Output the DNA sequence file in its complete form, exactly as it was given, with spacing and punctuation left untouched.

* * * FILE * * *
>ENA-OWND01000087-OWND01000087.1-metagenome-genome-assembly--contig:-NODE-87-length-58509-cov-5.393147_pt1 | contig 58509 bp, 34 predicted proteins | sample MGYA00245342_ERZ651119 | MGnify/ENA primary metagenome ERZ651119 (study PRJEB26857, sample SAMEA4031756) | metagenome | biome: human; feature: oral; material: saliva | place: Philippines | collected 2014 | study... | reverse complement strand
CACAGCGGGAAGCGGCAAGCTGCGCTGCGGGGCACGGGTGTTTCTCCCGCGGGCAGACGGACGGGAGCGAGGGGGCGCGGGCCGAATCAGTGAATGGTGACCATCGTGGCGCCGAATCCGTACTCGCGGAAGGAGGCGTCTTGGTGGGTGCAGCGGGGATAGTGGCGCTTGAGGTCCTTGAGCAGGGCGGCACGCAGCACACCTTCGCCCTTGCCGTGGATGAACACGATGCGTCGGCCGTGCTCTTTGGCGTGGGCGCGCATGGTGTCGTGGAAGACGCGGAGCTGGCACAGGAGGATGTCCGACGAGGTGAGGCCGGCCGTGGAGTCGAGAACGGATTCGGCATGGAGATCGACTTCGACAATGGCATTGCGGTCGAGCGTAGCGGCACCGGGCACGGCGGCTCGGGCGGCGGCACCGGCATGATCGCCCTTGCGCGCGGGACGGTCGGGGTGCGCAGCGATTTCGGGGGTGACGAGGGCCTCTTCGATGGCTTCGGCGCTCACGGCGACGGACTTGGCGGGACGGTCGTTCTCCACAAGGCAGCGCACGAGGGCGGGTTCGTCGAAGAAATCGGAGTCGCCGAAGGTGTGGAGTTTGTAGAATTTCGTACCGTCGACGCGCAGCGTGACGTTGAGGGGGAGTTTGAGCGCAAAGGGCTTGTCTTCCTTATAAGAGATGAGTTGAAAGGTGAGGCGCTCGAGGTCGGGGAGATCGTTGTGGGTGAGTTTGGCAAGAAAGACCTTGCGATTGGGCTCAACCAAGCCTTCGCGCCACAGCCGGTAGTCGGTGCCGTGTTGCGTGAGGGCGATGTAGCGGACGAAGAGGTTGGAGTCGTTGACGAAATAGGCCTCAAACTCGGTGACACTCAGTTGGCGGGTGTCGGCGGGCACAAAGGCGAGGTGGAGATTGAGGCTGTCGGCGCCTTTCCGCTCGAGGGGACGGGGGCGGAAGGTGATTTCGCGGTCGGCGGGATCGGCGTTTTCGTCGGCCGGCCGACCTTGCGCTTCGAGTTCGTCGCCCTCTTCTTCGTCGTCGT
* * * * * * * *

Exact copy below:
>ENA-OWND01000087-OWND01000087.1-metagenome-genome-assembly--contig:-NODE-87-length-58509-cov-5.393147_pt1 | contig 58509 bp, 34 predicted proteins | sample MGYA00245342_ERZ651119 | MGnify/ENA primary metagenome ERZ651119 (study PRJEB26857, sample SAMEA4031756) | metagenome | biome: human; feature: oral; material: saliva | place: Philippines | collected 2014 | study... | reverse complement strand
CACAGCGGGAAGCGGCAAGCTGCGCTGCGGGGCACGGGTGTTTCTCCCGCGGGCAGACGGACGGGAGCGAGGGGGCGCGGGCCGAATCAGTGAATGGTGACCATCGTGGCGCCGAATCCGTACTCGCGGAAGGAGGCGTCTTGGTGGGTGCAGCGGGGATAGTGGCGCTTGAGGTCCTTGAGCAGGGCGGCACGCAGCACACCTTCGCCCTTGCCGTGGATGAACACGATGCGTCGGCCGTGCTCTTTGGCGTGGGCGCGCATGGTGTCGTGGAAGACGCGGAGCTGGCACAGGAGGATGTCCGACGAGGTGAGGCCGGCCGTGGAGTCGAGAACGGATTCGGCATGGAGATCGACTTCGACAATGGCATTGCGGTCGAGCGTAGCGGCACCGGGCACGGCGGCTCGGGCGGCGGCACCGGCATGATCGCCCTTGCGCGCGGGACGGTCGGGGTGCGCAGCGATTTCGGGGGTGACGAGGGCCTCTTCGATGGCTTCGGCGCTCACGGCGACGGACTTGGCGGGACGGTCGTTCTCCACAAGGCAGCGCACGAGGGCGGGTTCGTCGAAGAAATCGGAGTCGCCGAAGGTGTGGAGTTTGTAGAATTTCGTACCGTCGACGCGCAGCGTGACGTTGAGGGGGAGTTTGAGCGCAAAGGGCTTGTCTTCCTTATAAGAGATGAGTTGAAAGGTGAGGCGCTCGAGGTCGGGGAGATCGTTGTGGGTGAGTTTGGCAAGAAAGACCTTGCGATTGGGCTCAACCAAGCCTTCGCGCCACAGCCGGTAGTCGGTGCCGTGTTGCGTGAGGGCGATGTAGCGGACGAAGAGGTTGGAGTCGTTGACGAAATAGGCCTCAAACTCGGTGACACTCAGTTGGCGGGTGTCGGCGGGCACAAAGGCGAGGTGGAGATTGAGGCTGTCGGCGCCTTTCCGCTCGAGGGGACGGGGGCGGAAGGTGATTTCGCGGTCGGCGGGATCGGCGTTTTCGTCGGCCGGCCGACCTTGCGCTTCGAGTTCGTCGCCCTCTTCTTCGTCGTCGT